p. M48 – Harry Potter Die Cast Wands Series 1:


Look, I read all the books, saw all the movies, and if you put a gun to my head, I probably wouldn’t be able to tell you which wand belonged to whom. …This is getting dangerously close to me, a collector and seller of comic books, saying fans of something else are too…whatever, so I’d better stop now.
 
 
p. M49 – The Nun 18-Inch Rotocast Plush Doll:


So when Warrior Nun Areala was a thing back in the ’90s, we would have the occasional purchase of a copy of the comic or action figure for…or even sometimes by…a nun, who would be amused by the very idea.

Just saying I’m not seeing history happen again, here.
 
 
p. M50 – Living Dead Dolls Friday the 13th Part II Jason Voorhees Doll with Sound:


KI KI KI “Math is hard!” MA MA MA
 
 
p. M68 – Pop! Rocks Metallica Lady Justice Vinyl Figure:


Looking forward to the Throbbing Gristle “Hamburger Lady” Pop.
 
 
p. M72 – Halloween Michael Myers Bishoujo Statue:


Okay, add my name to the petition for the sexy girl version of Belial from Basket Case.


 
 
p. M99 – Garfield 1000% Be@rbrick:


I can’t even say anything about it. Just look at it. Just look at its tail. And this is 1000% of whatever it is. JUST BEHOLD ITS GLORY AND ITS HORROR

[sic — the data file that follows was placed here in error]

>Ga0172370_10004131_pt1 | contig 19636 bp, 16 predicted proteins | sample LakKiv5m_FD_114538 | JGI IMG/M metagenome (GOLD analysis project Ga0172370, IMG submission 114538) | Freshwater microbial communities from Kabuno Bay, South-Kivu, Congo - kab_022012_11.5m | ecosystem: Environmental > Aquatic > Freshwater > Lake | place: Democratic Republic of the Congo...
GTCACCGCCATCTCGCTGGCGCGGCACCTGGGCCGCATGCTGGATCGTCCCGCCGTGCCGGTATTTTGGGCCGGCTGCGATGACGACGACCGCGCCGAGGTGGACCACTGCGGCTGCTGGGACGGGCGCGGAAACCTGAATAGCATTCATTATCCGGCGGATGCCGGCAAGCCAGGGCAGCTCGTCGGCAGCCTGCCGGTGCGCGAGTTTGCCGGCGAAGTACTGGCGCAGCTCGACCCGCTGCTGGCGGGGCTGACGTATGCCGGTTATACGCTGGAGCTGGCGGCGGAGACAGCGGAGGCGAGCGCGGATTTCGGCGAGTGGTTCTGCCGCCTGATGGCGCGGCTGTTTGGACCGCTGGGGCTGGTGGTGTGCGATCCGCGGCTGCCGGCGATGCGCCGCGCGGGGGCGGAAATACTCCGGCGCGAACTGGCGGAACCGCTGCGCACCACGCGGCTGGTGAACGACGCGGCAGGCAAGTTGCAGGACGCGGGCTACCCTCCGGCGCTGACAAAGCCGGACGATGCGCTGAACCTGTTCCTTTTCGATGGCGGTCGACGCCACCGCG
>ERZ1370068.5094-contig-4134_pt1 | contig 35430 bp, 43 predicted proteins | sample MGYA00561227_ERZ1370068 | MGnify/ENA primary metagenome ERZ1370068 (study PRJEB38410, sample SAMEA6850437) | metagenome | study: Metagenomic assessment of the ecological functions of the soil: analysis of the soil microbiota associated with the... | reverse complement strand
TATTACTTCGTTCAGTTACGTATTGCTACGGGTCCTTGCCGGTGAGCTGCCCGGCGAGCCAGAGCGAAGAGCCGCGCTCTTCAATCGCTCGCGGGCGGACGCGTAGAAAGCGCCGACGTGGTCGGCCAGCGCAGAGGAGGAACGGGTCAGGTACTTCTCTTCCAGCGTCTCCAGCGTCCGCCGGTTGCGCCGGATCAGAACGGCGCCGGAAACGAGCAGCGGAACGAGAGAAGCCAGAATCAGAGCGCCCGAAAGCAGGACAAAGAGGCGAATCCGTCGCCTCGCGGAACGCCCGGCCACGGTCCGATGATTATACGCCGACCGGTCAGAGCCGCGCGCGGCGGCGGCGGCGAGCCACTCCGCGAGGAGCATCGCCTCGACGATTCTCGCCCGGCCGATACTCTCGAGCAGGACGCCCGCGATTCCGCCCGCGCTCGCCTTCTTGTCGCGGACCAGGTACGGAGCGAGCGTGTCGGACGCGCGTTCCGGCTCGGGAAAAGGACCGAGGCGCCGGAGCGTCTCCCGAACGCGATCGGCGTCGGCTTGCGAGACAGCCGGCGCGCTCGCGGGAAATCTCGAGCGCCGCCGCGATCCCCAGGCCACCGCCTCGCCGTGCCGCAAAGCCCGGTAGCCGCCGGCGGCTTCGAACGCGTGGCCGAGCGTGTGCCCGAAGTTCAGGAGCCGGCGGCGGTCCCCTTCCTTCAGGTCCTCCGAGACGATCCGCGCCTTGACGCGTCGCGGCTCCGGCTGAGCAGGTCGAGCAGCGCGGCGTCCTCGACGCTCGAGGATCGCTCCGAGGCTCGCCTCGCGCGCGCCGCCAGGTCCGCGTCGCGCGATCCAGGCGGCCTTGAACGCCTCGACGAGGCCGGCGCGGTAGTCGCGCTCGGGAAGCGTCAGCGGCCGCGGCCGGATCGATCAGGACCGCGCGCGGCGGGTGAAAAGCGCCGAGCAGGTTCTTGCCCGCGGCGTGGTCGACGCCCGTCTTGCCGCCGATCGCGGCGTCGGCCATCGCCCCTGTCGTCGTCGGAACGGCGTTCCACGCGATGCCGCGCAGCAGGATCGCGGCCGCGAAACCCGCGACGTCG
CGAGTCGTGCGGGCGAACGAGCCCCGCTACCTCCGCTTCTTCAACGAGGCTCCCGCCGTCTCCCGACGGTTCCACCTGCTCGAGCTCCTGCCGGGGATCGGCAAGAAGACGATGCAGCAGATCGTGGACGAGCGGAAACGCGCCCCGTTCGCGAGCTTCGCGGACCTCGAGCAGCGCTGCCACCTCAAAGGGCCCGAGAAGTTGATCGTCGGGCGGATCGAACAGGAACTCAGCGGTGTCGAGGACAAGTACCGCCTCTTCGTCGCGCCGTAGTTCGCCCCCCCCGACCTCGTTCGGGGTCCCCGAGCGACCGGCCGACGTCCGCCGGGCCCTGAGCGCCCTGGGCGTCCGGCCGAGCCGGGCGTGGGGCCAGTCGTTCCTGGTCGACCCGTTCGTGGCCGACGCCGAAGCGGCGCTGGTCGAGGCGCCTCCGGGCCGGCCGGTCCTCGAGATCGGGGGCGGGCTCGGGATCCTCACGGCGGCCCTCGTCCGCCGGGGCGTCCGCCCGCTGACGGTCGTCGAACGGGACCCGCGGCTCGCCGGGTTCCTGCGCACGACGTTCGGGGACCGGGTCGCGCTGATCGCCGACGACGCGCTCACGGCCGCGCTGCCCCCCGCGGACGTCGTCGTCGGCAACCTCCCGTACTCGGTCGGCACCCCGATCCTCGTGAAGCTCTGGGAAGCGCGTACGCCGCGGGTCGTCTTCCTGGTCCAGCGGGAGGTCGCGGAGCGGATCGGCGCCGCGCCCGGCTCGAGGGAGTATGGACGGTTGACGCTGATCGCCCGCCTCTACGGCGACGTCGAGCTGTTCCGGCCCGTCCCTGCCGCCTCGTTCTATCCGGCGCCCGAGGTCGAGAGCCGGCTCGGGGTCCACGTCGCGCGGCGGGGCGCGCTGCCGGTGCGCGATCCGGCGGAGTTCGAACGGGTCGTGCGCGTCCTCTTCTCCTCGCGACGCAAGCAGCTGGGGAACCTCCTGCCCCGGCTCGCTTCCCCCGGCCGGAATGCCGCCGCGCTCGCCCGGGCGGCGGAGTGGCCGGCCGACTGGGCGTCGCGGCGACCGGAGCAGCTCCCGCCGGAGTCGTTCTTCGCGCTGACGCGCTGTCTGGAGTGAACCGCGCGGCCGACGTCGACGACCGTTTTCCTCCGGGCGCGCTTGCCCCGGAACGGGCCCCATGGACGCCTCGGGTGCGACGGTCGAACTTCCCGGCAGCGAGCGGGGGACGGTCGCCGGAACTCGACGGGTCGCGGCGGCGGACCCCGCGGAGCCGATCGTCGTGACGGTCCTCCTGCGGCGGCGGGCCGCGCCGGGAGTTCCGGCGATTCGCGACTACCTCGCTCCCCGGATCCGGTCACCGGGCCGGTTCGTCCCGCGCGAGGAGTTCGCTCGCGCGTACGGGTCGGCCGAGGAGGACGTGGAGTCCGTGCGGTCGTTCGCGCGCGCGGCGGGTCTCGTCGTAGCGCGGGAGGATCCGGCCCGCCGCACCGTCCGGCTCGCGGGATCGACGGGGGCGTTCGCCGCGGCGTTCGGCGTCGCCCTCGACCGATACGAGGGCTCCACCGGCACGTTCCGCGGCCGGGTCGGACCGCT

p. M115 – IT 3-Piece Lapel Pin Set:


What kind of terrible rebus is this, anyway?
 
 
p. M116 – Justice League PVC Bust Banks:


Just in time to build anticipation for Justice League 2!
 
 
p. M124 – Star Trek Discovery Black Badge:


“Wait, what department are you in again?”

“Isn’t it obvious? I’m black on the right side. All of those lower ranks are black on the left side.”
 
 
p. M131 – Monopoly Fortnite Edition Game:


Do not pass GO, do not play those ding-dang video games that all you kids waste your time on, I don’t even know what the heck this Fortcraft thing is anyway.”
 
 
p. M132 -Star Trek Fluxx:


I bet Kirk would be really good at this g–ooooh, you said “fluxx.”
 
 
p. DC80 – The DC Universe by Len Wein HC:


Finally, issues #27-#29 of DC Comics Presents, containing the entire story that introduced Mongul, under one cover and hopefully unedited/free of production errors! You know, unlike the previous Superman trade paperback that only had parts one and two, and the UK hardcover that altered some of the caption boxes and, um, left out God’s Word.

‘Course, maybe this book will have the pages of the story printed upside down, or with the colors reversed…something. SUCH IS THE CURSE OF MONGUL.